Dictionary > English Dictionary > Definition, synonym and antonym of variable
Meaning of variable by Wiktionary Dictionary

variable


    Pronunciation

    • ( UK ) IPA: /ˈveə( ɹ ).i.ə.bl̩/, X-SAMPA: /"ve@( r\ ).i.@.bl=/
    • ( US ) IPA: /ˈveɹ.i.ə.bl̩/, /ˈvæɹ.i.ə.bl̩/, X-SAMPA: /"vEr\.i.@.bl=/, /"v{r\.i.@.bl=/

    Etymology

    From Old French variable, from Latin variare ( “to change” ), from varius ( “different, various” ) .

    Adjective

    variable ( comparative more variable, superlative most variable )

    1. able to vary
    2. likely to vary
    3. marked by diversity or difference
    4. ( mathematics ) having no fixed quantitative value
    5. ( biology ) tending to deviate from a normal or recognized type

    Synonyms

    Antonyms

    Derived terms

    Synonyms

    Antonyms

    Hyponyms

    • See also Wikisaurus:variable

    See also

    External links

    • variable in Webster’s Revised Unabridged Dictionary, G. & C. Merriam, 1913
    • variable in The Century Dictionary, The Century Co., New York, 1911
    • variable at OneLook Dictionary Search


Explanation of variable by Wordnet Dictionary

variable


    Adjective
    1. ( used of a device ) designed so that a property ( as e.g. light ) can be varied

    2. a variable capacitor
      variable filters in front of the mercury xenon lights
    3. liable to or capable of change

    4. rainfall in the tropics is notoriously variable
      variable winds
      variable expenses
    5. marked by diversity or difference

    6. nature is infinitely variable
    Noun
    1. a quantity that can assume any of a set of values

    2. a symbol ( like x or y ) that is used in mathematical or logical expressions to represent a variable quantity

    3. something that is likely to vary

    4. the weather is one variable to be considered
    5. a star that varies noticeably in brightness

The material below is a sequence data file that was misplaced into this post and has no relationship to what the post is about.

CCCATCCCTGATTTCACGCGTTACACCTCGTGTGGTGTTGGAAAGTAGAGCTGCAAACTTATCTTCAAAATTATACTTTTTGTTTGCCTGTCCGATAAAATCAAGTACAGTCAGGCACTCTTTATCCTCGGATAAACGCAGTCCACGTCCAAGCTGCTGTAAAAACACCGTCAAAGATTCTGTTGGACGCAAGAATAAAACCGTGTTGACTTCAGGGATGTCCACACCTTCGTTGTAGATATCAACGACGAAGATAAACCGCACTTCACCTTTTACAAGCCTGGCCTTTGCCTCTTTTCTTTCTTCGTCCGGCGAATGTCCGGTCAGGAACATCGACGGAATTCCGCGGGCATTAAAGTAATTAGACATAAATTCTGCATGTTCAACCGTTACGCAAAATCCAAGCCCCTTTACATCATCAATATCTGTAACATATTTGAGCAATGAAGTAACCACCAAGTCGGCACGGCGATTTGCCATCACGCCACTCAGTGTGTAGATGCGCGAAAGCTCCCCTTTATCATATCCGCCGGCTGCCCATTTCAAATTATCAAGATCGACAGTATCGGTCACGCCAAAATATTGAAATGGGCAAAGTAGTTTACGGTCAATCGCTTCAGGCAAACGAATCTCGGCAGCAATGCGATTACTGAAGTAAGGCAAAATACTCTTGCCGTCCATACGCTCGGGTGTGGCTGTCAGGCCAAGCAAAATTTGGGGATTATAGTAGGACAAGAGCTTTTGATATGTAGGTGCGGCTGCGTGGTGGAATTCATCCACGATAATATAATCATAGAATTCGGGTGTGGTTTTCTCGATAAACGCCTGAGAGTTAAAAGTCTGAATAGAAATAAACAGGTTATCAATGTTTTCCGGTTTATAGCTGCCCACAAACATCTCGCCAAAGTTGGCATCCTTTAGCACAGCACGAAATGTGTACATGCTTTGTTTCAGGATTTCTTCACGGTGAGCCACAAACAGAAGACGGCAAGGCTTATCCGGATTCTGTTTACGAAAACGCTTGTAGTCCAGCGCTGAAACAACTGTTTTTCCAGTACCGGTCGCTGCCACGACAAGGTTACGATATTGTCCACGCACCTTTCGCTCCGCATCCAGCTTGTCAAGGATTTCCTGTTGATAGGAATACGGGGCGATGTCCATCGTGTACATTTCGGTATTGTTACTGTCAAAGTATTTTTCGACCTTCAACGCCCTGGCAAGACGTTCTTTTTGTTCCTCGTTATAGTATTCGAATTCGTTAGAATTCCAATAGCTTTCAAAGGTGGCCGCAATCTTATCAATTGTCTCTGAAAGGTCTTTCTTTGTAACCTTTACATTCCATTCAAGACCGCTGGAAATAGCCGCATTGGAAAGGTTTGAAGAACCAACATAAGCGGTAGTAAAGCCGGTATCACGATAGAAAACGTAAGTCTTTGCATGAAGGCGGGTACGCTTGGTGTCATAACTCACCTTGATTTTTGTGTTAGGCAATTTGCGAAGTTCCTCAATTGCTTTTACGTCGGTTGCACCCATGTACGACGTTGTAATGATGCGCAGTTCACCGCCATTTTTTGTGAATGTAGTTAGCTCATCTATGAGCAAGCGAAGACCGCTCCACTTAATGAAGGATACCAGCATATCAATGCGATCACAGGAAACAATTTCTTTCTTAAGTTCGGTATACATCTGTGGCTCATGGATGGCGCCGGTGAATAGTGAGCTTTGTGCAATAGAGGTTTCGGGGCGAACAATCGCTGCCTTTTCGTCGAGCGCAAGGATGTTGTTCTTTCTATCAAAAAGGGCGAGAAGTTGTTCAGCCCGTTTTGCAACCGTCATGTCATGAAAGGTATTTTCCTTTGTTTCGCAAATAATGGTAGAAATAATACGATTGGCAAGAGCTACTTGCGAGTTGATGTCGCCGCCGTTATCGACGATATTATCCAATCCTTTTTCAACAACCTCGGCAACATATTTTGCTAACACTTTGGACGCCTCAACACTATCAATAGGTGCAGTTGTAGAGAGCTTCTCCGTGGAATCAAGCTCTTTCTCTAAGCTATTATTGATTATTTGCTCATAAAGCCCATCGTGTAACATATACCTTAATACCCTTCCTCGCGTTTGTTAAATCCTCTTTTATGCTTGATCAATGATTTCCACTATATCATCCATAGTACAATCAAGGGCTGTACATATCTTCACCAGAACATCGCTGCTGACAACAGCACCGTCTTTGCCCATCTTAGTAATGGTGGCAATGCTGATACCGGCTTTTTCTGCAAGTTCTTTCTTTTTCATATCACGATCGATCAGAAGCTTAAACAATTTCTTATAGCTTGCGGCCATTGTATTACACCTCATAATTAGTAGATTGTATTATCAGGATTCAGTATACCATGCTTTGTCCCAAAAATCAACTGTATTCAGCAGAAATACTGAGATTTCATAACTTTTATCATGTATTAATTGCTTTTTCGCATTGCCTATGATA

Definition of variable by GCIDE Dictionary

    variable


    1. Variable a. [L. variabilis: cf. F. variable.]
      1. Having the capacity of varying or changing; capable of alternation in any manner; changeable; as, “variable winds or seasons; a variable quantity.”

      2. Liable to vary; too susceptible of change; mutable; fickle; unsteady; inconstant; as, “the affections of men are variable; passions are variable.”

      Lest that thy love prove likewise variable. Shak.

      His heart, I know, how variable and vain! Milton.

      Variable exhaust ( Steam Eng. ), a blast pipe with an adjustable opening. -- Variable quantity ( Math. ), a variable. -- Variable-rate mortgage ( Finance ), a mortgage whose percentage interest rate varies depending on some agreed standard, such as the prime rate; -- used often in financing the purchase of a home. Such a mortgage usually has a lower initial interest rate than a fixed-rate mortgage, and this permits buyers of a home to finance the purchase a house of higher price than would be possible with a fixed-rate loan. -- Variable stars ( Astron. ), fixed stars which vary in their brightness, usually in more or less uniform periods.

      Syn. -- Changeable; mutable; fickle; wavering; unsteady; versatile; inconstant.

    2. Variable, n.
      1. That which is variable; that which varies, or is subject to change.

      2. ( Math. ) A quantity which may increase or decrease; a quantity which admits of an infinite number of values in the same expression; a variable quantity; as, “in the equation x2 - y2 = R2, x and y are variables”.

      3. ( Naut. ) A shifting wind, or one that varies in force. pl. Those parts of the sea where a steady wind is not expected, especially the parts between the trade-wind belts.

      Independent variable ( Math. ), that one of two or more variables, connected with each other in any way whatever, to which changes are supposed to be given at will. “x2 - y2 = R2, if arbitrary changes are supposed to be given to x, then x is the independent variable, and y is called a function of x.” There may be two or more independent variables in an equation or problem. Cf. Dependent variable, under Dependent.